Re: interrupt latency ?

From: Richard B. Johnson (
Date: Mon Feb 10 2003 - 13:30:49 EST

On Mon, 10 Feb 2003, [iso-8859-1] Jörn Engel wrote:

> On Mon, 10 February 2003 11:20:54 -0500, Richard B. Johnson wrote:
> > On Mon, 10 Feb 2003, [iso-8859-1] J?rn Engel wrote:
> >
> > > Write a simple handler for parport or so, that is called when line #1
> > > toggles from low to high and responds by pulling line #2 from low to
> > > high.
> > > Now hook up a signal generator and an oszilloscope and measure the
> > > time from signal generation to the physical reaction.
> >
> > Yes, and you will find that you can replicate a square-wave, through
> > the hardware and software up to about 50 kHz with a 400 MHz Pentium
> > if you disconnect your network during the tests.
> >
> > My tests, several years ago, in the ISR simply XOR-ed a saved
> > copy of bit zero with `1` to toggle it and wrote it out the
> > data port. This would occur at every IRQ7, generated by hitting
> > bit 2 of the control port with a function generator. This should
> > produce a symmetrical /2 when you look at bit 0. You can line up
> > the starting 'high' of the function generator, with either a high or
> > low of bit one (because it's /2) and measure the time, which from
> > my notebook looks like 1.2 to 1.4 microseconds on a 400MHz machine.
> >
> > You can increase the interrupt rate until the machine is no longer
> > able to keep up. This usually occurs around 110 kHz or higher.
> 1.2us translates to 800kHz or 500 clock cycles. That is a good
> response time.
> 110kHz max rate translates to 3500 clock cycles for the complete
> interrupt path. This means that the return path takes six times longer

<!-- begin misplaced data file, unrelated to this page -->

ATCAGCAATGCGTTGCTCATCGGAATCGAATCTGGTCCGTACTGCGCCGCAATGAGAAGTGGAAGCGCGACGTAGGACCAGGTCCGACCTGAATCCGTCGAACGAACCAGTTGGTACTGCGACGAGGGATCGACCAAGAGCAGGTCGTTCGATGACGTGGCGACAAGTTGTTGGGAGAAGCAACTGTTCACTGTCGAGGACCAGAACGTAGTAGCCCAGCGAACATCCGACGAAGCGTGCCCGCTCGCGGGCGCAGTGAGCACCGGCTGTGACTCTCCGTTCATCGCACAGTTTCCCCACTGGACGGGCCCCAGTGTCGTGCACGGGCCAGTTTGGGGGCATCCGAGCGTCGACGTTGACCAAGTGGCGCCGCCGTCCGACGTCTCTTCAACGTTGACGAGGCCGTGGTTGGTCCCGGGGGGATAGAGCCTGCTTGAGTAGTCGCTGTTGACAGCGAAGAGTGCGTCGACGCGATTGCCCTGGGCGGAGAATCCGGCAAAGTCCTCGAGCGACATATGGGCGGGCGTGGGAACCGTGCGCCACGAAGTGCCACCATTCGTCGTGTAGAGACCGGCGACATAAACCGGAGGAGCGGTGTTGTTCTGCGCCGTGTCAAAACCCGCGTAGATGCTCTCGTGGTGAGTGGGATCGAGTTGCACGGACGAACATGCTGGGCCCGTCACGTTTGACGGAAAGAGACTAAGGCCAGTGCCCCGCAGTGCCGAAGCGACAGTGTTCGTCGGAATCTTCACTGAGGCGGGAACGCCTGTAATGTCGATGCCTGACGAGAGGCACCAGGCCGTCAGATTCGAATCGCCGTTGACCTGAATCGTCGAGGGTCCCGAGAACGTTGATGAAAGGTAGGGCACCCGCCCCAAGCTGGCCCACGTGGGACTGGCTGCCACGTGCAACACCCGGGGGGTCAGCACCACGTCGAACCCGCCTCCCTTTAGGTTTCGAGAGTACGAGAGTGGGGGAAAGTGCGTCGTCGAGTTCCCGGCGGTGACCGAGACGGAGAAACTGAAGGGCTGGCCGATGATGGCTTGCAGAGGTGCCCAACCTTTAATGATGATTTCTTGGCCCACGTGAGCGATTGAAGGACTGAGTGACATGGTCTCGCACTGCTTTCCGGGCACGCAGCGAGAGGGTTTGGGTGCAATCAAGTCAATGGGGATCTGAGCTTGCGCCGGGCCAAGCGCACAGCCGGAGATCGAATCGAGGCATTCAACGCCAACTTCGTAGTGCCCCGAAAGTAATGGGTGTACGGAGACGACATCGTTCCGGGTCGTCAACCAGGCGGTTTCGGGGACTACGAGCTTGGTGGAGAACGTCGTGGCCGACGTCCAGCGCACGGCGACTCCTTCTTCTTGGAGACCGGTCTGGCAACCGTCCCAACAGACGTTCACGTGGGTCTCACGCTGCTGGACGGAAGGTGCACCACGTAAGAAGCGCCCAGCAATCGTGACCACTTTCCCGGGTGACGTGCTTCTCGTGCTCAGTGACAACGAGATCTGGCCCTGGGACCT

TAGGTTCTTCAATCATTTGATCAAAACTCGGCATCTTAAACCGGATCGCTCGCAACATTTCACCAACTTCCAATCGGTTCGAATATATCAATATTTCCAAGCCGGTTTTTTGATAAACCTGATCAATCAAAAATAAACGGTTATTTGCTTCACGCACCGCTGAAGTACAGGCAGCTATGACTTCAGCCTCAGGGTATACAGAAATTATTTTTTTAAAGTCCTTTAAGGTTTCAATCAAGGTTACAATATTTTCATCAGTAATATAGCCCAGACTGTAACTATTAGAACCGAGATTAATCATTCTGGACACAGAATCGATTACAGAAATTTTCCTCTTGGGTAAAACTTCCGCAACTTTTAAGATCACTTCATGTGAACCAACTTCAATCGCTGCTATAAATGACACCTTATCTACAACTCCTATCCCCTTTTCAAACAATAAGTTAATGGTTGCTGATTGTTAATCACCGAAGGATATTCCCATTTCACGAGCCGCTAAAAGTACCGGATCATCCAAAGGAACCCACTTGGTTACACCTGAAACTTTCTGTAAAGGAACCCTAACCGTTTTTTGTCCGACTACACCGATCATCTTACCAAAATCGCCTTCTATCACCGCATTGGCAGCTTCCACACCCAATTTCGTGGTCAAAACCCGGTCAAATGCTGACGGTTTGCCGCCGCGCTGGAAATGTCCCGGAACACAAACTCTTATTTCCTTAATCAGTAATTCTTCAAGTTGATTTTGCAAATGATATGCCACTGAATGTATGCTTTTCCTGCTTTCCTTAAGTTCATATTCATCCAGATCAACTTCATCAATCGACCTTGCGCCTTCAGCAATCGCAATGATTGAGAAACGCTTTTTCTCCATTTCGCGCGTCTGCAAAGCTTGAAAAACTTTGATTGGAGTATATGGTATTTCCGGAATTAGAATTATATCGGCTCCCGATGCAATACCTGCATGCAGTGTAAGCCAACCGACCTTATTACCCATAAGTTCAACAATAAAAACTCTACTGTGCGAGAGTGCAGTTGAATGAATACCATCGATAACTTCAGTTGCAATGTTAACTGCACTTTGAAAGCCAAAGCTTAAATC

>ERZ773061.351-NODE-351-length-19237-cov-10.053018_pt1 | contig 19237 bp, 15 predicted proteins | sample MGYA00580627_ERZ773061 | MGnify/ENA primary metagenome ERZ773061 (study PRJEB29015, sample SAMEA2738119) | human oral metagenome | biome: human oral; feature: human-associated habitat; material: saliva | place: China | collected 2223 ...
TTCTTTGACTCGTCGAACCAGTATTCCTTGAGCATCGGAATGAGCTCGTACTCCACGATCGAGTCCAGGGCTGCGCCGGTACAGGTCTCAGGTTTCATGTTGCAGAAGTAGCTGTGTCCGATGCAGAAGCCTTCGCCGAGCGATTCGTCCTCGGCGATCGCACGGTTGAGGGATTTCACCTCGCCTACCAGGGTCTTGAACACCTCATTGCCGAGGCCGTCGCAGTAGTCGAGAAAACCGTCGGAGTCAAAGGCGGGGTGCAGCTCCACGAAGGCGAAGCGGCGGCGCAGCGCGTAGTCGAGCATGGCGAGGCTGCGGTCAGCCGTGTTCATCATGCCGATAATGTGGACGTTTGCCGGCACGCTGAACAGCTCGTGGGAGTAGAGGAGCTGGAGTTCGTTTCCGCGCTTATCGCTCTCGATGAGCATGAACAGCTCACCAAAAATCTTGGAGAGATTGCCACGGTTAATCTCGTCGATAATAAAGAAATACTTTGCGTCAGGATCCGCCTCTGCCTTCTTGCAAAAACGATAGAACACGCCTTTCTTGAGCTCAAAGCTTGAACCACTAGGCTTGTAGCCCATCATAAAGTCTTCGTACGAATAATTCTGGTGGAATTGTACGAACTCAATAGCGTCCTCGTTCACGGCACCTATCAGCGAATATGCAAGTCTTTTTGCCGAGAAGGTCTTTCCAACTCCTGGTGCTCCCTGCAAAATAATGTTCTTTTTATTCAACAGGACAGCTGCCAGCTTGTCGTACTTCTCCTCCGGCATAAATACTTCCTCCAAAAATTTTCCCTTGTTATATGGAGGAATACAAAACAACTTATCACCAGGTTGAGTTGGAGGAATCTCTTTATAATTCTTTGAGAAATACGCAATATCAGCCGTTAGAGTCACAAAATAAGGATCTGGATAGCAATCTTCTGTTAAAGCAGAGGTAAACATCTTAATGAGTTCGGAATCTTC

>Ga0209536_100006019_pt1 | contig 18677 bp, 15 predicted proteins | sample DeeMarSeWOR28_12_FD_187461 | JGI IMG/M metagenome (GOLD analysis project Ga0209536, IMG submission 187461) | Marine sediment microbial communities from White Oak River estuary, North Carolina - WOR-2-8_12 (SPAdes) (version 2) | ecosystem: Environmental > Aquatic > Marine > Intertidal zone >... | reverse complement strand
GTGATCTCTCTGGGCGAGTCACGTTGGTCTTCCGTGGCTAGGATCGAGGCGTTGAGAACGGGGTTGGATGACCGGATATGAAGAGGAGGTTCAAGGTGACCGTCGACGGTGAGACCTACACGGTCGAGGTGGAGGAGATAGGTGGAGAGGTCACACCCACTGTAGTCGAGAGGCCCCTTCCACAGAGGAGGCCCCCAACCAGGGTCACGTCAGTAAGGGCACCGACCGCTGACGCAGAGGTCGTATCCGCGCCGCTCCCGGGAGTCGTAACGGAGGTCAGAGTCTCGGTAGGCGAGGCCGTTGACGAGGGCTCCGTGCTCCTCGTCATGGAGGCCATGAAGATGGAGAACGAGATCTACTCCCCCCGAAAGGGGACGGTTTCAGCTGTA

> to complete than the initialisation path. Odd.
> Somehow, I get this feeling that linux could still do better. 500
> cycles is already better than the 2000 we observed, but most of that
> should come from the different architecture.
> An assembler interrupt handler that saves registers, tweaks a couple
> of bits, restores registers and gets the hell out of here should be in
> the order of 100 cycles, maybe less. Why is linux wasting all this
> time?
> Jörn

With any complete system, you need more than to save a few
registers. If you are to be able to use 'C' for the ISR,
you need to have a stack with the access registers (on ix86,
the segment registers) need to be initialized, the appropriate
interrupt context needs to occur, i.e., kernel mode. Further,
you are going to talk to the legacy interrupt controller(s) through
I/O ports that take about 300 ns per access. Also, to prevent
unexpected reentry some kernel code has to be executed and then
the module (driver) ISR called from kernel code. It is not something
as simple, or as broken as "void interrupt far ISR()" as DOS
thunkers are used to programming.

As previously stated, if you use IOAPIC and have a fast CPU, your
speed increases. All my work on characterizing the interrupt system
on Linux was based upon legacy I/O and a 400 MHz CPU. From that
work, I was able to find the major problems with so-called latency
and I was able to get a SC520 embedded system (33 MHz clock, 133 MHz
CPU core) to work with an average interrupt rate of over 15 kHz and
a peak exceeding 30 kHz. I did not have a disk-drive to worry about,
but I had Network I/O so I needed to modify the PCnet 32 driver
(AMD chip) so it didn't loop in the ISR. That fixed the only latency
problem I had.

FYI execution speed and interrupt latency doesn't scale well. You
are most always I/O bound somewhere.

Dick Johnson
Penguin : Linux version 2.4.18 on an i686 machine (797.90 BogoMips).
Why is the government concerned about the lunatic fringe? Think about it.

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